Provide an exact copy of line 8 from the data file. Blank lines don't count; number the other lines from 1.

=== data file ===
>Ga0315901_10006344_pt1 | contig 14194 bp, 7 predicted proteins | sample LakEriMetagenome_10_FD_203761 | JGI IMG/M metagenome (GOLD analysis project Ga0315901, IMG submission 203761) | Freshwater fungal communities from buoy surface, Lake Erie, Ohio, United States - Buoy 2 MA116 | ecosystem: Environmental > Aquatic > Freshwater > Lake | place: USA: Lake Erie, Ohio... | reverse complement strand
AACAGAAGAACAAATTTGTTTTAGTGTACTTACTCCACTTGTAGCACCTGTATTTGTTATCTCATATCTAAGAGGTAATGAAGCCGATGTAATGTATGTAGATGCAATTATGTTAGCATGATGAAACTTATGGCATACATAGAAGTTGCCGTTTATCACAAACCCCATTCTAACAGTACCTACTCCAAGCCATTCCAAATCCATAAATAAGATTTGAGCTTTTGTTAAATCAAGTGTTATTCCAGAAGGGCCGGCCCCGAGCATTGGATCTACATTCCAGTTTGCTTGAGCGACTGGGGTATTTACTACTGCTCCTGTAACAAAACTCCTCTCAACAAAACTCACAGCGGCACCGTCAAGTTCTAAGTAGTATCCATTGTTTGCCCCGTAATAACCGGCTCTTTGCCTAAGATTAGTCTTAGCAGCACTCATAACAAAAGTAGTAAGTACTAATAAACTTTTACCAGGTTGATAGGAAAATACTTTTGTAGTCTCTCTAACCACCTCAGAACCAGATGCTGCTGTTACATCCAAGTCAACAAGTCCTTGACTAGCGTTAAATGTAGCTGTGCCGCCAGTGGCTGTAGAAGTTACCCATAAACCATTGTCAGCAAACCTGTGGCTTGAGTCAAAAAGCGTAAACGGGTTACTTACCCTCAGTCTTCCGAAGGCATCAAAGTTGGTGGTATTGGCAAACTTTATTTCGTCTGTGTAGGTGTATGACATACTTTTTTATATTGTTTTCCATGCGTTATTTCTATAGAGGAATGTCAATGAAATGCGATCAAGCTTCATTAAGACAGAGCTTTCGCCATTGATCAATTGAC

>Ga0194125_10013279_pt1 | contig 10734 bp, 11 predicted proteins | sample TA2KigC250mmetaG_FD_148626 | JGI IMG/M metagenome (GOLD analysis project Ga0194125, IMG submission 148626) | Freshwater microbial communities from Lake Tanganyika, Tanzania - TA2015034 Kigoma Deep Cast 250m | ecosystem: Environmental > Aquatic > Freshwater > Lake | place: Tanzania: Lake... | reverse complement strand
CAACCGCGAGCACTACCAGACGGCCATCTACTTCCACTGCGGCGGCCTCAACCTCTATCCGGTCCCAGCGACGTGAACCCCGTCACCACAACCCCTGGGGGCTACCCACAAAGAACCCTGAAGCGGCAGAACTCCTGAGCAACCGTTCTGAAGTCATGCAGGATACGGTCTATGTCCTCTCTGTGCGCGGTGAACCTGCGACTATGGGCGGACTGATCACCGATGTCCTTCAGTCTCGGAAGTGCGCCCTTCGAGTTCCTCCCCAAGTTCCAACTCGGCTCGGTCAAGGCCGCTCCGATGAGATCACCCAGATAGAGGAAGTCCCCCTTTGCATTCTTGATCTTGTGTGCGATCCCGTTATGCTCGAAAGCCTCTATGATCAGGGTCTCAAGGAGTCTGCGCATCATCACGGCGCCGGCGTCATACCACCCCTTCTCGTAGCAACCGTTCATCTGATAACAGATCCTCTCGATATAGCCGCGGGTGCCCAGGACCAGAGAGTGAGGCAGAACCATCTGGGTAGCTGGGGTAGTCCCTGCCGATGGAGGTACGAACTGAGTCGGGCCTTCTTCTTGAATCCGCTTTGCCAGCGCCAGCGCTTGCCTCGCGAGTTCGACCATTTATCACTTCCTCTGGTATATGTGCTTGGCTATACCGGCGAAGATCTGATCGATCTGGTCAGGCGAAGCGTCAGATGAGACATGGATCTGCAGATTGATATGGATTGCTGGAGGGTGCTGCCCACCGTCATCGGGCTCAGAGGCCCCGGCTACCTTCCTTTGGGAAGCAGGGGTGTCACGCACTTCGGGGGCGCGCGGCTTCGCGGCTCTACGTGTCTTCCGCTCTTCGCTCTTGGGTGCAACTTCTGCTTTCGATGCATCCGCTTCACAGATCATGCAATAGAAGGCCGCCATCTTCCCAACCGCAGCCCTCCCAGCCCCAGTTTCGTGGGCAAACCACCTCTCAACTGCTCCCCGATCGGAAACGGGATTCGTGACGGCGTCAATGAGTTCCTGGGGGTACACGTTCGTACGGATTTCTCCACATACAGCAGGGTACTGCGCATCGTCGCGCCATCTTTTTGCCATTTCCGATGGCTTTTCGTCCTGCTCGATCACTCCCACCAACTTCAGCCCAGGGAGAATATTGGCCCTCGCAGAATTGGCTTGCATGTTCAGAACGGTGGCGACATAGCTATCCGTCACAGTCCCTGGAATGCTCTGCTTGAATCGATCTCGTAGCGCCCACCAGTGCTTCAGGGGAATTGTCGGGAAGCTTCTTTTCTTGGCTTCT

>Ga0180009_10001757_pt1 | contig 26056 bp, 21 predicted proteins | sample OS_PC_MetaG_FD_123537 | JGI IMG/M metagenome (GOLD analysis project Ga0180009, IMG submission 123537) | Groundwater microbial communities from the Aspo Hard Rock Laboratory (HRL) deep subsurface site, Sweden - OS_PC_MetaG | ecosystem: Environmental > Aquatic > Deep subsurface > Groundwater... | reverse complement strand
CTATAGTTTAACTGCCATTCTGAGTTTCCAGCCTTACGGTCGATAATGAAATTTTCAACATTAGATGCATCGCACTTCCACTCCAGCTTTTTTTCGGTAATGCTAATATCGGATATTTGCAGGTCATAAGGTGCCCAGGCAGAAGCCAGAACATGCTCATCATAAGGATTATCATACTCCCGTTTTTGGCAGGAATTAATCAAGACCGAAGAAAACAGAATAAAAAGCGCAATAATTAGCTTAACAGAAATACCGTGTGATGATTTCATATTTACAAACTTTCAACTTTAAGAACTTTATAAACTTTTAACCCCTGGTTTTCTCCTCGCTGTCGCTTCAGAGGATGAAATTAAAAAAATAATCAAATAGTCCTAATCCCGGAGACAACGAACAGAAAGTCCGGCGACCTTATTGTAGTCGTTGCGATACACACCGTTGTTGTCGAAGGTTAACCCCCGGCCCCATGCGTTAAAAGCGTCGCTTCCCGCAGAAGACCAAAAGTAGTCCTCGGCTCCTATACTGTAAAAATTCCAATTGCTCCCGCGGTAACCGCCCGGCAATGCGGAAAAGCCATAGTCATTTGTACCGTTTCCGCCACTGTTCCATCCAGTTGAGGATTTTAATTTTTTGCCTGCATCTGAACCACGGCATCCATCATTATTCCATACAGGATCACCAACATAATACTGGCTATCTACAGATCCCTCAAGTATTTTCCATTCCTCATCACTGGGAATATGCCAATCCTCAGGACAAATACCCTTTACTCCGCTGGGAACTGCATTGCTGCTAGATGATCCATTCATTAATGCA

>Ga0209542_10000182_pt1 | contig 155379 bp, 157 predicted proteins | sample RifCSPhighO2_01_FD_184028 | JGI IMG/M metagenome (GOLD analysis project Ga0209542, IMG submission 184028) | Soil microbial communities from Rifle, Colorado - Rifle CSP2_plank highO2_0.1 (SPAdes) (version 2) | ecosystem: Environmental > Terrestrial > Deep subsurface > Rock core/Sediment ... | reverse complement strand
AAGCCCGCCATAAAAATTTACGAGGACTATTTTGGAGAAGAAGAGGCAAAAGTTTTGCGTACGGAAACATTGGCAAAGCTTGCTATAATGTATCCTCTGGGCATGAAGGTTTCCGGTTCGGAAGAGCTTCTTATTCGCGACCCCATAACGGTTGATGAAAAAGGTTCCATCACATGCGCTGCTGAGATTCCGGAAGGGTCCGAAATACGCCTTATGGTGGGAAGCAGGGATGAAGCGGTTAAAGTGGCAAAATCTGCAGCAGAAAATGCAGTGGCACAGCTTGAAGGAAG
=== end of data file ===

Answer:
AAGCCCGCCATAAAAATTTACGAGGACTATTTTGGAGAAGAAGAGGCAAAAGTTTTGCGTACGGAAACATTGGCAAAGCTTGCTATAATGTATCCTCTGGGCATGAAGGTTTCCGGTTCGGAAGAGCTTCTTATTCGCGACCCCATAACGGTTGATGAAAAAGGTTCCATCACATGCGCTGCTGAGATTCCGGAAGGGTCCGAAATACGCCTTATGGTGGGAAGCAGGGATGAAGCGGTTAAAGTGGCAAAATCTGCAGCAGAAAATGCAGTGGCACAGCTTGAAGGAAG